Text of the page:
AR Design Studio have designed a modern extensions to the existing structures of the Richmond House in Richmond, London, England. This project created striking juxtapositions of the old and the new with steel, glass, and timber contrasting the brick or stone exteriors.
Description by AR Design Studio
Richmond House was a small and unattractive 4 bed house; it was built from London stock in a neo-Georgian style. The clients’ instructed AR Design Studio to re-design and extend the property. The brief was to introduce a new master bedroom, a walk-in wardrobe, a large living space and a kitchen with strong links to the garden.
Discussions with the planners at the start of the design process proved that any extension to the building was going to be tricky; their opinion was that any visual impact to the street scene was likely to be detrimental to the area. Regular discussions with the local planning authority ensured that an acceptable scheme was developed with the planner; a way that AR like to work to ensure approval. AR proposed a vertical tower element to the side of the existing building which would house a utility room on the ground floor and the new master bedroom on the first floor. The nature of the vertical element subconsciously lifts one and improves mental well-being when sleeping. The case officer suggested that the new tower should be in brick to match the existing property. Using the same material helped link the two elements. The tower is connected to the existing by a glass link which helps set a clear definition between the new and old whilst bringing light into the building.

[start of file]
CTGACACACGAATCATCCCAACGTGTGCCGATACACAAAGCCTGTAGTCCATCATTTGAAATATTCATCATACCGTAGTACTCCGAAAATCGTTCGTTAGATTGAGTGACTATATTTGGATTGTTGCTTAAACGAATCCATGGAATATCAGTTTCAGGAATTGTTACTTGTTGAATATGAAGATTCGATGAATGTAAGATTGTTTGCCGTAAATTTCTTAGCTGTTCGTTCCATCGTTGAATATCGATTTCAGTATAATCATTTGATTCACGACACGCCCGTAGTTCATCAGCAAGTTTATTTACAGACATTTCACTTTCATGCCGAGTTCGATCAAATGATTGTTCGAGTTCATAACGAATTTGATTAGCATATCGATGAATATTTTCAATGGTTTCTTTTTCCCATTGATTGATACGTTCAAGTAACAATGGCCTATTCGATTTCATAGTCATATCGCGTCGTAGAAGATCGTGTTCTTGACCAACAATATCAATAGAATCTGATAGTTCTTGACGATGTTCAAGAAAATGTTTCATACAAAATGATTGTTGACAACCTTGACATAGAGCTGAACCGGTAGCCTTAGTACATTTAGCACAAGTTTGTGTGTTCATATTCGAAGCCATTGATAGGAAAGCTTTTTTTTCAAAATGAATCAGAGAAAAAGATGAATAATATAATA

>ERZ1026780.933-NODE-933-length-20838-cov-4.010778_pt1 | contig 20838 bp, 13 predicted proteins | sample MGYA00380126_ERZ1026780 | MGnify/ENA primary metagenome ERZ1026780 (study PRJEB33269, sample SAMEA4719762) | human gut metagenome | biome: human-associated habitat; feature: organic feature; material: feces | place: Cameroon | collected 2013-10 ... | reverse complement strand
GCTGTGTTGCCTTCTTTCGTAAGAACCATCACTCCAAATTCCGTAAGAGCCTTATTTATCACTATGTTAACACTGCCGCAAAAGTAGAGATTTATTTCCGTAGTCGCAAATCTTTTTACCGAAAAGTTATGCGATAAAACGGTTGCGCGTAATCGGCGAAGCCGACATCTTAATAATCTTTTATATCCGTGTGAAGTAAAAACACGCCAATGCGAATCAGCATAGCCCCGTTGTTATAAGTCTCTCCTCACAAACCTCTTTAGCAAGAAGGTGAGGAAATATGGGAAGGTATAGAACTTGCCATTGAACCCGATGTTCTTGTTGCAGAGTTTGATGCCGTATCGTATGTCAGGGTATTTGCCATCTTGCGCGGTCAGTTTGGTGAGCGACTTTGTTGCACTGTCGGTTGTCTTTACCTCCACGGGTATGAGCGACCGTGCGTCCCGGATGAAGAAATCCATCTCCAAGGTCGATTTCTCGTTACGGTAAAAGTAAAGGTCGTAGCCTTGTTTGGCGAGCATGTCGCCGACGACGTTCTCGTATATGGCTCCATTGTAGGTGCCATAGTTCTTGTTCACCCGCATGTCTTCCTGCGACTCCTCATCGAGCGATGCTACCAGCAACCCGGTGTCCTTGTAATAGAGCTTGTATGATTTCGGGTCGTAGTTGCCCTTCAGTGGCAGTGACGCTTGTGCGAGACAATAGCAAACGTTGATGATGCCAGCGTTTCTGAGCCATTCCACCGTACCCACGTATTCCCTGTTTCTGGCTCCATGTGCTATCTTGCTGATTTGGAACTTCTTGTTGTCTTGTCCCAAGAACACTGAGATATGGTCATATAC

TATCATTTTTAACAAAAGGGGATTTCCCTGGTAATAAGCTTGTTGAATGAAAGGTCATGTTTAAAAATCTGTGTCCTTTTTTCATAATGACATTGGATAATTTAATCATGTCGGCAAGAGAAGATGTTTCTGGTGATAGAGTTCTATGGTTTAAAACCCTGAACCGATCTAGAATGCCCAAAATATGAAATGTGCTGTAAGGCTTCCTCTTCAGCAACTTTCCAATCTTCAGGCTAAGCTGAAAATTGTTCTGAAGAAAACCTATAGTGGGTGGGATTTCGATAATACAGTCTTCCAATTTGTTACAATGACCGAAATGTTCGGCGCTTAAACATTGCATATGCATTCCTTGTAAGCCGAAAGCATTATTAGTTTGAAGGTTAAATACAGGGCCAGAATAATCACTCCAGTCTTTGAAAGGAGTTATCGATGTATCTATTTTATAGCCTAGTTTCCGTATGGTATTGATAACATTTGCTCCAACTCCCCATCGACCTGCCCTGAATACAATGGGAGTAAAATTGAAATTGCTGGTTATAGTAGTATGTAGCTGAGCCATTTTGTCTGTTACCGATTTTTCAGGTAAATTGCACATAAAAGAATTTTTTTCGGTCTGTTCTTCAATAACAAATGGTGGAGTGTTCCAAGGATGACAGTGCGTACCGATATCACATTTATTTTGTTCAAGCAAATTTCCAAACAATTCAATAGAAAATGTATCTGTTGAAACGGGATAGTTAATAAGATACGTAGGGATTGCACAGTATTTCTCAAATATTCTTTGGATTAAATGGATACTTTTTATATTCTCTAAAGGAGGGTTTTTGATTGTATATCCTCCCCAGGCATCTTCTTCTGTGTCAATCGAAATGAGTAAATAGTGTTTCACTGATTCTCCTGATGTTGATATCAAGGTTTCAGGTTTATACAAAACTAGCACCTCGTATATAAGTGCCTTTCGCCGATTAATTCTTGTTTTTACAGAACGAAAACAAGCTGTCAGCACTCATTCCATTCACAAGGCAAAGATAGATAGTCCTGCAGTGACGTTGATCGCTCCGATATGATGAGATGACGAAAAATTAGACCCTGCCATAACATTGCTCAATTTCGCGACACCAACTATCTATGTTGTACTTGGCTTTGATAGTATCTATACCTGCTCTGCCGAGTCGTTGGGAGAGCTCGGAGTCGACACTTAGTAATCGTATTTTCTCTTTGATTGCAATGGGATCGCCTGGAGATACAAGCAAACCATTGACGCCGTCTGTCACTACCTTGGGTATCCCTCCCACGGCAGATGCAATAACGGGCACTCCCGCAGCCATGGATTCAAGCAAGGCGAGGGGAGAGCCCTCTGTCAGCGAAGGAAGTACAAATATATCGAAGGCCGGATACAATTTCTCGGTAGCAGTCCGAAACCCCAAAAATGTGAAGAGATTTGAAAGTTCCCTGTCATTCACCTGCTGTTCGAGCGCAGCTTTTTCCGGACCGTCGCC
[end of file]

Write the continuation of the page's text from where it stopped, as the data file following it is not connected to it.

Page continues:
A single storey extension at the rear of the house provided a large open-plan kitchen, dining and living space. This creates a light and airy space for the owners to live and gives Dylan, the dog, plenty of space to run around. The external façade is clad in tessellated fibre-cement cladding and sets a contemporary geometry. The horizontal, dominant and grounded nature of the extension is offset by the expanse of sliding glazing, which opens to create a space that blurs the boundary between inside and out.
A steel, timber and glass stair leads you up to the first floor which now houses the master suit as well as two re-modelled further bedrooms and family bathroom.
Photography by Martin Gardner